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Brief Published: 12 Jun 2015

The Brutalist Playground

Brutalist Playground by Assemble and Simon Terrill

London-based architecture collective Assemble and British artist Simon Terrill have collaborated on a surreal, pastel-coloured playground made from blocks of foam.

Built inside the Royal Institute of British Architects (RIBA) headquarters in London, the Brutalist Playground features full-sized foam replicas of playground designs from architecture’s Brutalist era, which spanned from the 1950s to mid-70s. The cold, hard concrete that is synonymous with the period has been substituted with reconstituted foam, layered with pieces of spongy coloured chunks that mimic the rocks and pebbles in grainy concrete aggregate. 

By replicating the shapes in foam – a material commonly found in indoor playgrounds – the designers have transformed the overscaled and hard-edged landscape into a friendly, comforting and safe environment. The cushioning material in soft pastel hues makes the playground an inviting space for children to explore. The installation runs until August 16 2015.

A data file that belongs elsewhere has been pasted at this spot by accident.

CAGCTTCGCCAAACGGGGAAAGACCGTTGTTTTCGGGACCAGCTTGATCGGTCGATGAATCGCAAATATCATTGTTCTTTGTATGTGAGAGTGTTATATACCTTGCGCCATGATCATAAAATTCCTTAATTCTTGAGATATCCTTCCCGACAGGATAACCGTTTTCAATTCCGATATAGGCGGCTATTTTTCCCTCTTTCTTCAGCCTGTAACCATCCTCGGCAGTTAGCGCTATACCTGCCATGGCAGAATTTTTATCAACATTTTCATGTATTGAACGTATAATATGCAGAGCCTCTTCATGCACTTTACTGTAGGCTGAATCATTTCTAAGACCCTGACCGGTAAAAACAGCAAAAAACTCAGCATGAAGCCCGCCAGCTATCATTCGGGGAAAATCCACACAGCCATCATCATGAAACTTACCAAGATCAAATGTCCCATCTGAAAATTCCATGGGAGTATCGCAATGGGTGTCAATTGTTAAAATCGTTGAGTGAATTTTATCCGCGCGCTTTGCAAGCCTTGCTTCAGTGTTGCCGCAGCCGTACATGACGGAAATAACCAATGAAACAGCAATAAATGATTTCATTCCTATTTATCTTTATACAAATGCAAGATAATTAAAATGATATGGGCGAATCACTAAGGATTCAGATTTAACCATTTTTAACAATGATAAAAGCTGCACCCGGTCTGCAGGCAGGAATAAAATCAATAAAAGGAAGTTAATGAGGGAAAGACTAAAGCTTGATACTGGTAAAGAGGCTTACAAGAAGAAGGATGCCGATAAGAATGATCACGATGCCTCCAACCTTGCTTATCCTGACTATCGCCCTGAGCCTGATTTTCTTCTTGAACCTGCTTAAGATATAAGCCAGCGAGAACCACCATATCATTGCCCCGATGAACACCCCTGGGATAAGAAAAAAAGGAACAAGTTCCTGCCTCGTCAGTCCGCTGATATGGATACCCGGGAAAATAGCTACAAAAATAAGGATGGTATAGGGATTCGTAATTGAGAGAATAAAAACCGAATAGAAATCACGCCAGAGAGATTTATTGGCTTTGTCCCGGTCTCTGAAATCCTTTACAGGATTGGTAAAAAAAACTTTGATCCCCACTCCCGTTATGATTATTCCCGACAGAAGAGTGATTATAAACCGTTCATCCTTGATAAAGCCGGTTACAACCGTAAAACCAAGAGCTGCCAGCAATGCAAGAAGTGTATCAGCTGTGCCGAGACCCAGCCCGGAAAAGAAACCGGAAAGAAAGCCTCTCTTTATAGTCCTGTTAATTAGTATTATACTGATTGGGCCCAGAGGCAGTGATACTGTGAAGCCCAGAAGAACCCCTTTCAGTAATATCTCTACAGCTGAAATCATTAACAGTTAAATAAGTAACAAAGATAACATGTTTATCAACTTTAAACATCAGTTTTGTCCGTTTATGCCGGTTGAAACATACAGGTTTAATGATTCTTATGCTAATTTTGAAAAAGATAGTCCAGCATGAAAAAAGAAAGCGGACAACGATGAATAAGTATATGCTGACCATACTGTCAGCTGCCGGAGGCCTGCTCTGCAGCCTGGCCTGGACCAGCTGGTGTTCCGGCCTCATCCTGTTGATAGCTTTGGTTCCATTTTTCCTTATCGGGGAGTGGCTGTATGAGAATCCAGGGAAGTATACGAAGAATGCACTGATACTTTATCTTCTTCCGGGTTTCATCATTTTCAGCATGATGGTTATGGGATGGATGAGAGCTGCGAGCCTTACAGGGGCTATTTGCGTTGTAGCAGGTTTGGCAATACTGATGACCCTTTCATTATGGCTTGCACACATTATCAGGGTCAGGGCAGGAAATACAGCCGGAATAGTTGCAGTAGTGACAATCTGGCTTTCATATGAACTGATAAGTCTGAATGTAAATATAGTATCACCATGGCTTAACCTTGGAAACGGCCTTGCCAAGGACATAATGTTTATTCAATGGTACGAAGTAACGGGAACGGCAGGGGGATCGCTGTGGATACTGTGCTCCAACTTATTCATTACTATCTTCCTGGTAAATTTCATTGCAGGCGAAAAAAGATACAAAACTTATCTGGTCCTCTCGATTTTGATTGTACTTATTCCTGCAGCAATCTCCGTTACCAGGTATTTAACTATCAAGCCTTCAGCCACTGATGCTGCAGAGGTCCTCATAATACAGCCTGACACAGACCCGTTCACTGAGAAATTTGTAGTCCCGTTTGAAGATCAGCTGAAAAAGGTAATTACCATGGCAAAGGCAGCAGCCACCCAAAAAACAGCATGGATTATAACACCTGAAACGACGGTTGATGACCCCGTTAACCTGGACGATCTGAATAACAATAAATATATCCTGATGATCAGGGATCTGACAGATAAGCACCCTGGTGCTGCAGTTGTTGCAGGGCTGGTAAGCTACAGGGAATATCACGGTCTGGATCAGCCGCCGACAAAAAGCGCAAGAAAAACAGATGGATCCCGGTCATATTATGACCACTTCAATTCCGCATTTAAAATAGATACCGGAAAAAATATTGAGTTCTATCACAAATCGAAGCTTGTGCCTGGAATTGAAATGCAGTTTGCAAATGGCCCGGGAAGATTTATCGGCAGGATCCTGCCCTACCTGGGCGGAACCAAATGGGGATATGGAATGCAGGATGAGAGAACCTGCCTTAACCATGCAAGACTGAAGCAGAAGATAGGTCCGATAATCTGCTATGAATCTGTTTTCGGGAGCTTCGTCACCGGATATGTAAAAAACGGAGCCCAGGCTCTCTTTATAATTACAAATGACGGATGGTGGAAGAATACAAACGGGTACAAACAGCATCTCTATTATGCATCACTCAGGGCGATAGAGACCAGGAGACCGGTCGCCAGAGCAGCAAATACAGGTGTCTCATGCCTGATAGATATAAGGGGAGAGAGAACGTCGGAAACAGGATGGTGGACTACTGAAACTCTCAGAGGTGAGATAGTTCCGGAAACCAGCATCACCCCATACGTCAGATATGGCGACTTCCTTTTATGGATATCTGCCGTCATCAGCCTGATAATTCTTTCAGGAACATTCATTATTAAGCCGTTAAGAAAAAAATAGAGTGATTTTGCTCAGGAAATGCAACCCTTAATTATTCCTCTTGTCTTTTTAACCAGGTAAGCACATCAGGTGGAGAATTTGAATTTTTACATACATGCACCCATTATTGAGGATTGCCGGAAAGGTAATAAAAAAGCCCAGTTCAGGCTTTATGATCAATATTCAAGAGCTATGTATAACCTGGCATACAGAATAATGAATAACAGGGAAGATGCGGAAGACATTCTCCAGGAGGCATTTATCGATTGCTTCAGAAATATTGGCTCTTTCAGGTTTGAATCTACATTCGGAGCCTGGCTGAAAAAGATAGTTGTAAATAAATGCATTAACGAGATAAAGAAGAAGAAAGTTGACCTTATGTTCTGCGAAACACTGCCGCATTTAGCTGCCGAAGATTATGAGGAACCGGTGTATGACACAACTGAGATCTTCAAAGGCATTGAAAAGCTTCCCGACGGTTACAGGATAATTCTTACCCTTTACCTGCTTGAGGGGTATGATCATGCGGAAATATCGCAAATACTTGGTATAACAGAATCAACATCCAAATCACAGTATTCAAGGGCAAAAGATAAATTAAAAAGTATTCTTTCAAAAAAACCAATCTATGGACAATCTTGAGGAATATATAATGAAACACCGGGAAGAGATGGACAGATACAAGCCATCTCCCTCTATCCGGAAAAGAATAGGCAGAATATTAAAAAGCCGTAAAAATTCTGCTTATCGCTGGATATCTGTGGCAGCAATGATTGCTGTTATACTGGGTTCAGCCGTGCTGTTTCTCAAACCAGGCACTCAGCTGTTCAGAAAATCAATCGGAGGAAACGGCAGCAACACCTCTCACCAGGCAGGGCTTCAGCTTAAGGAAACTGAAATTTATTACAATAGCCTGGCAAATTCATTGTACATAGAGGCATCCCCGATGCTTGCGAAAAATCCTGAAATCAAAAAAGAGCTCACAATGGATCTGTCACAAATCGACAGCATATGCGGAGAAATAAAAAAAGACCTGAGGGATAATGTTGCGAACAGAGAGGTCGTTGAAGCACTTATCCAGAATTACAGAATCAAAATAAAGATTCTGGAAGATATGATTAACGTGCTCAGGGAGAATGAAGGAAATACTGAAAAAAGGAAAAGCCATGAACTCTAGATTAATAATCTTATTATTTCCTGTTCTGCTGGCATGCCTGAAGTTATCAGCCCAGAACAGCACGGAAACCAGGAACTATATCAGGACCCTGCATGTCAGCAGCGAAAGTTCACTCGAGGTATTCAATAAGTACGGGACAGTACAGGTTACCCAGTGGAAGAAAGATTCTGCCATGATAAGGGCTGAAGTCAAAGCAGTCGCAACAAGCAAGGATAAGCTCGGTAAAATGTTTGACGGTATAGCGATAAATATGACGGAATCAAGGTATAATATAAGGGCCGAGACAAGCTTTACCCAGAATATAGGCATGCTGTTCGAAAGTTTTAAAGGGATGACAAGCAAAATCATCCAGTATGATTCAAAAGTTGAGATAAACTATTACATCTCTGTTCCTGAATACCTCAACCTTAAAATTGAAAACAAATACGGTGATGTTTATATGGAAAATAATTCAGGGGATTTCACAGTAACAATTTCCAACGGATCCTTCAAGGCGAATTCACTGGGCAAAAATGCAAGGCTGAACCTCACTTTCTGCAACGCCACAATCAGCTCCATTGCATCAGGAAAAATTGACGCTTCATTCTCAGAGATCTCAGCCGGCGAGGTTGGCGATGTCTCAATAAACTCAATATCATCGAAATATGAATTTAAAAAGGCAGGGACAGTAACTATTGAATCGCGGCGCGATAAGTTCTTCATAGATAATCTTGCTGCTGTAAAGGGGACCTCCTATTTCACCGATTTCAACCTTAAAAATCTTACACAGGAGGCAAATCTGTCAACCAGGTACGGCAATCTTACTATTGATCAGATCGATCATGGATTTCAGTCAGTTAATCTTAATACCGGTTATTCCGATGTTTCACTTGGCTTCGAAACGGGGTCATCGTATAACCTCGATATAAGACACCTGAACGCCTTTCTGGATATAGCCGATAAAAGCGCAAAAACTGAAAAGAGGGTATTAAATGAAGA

This playful approach to colour and materials is being seen across the design sectors. Look to our Curious Tactility report for more intriguing material uses and surprising surface treatments.

Designers are increasingly focusing on appealing to our senses through tactility. Read about other ways in which creatives are pushing the boundaries of design to challenge our senses in our Materials Focus 2017 rationale, Sensation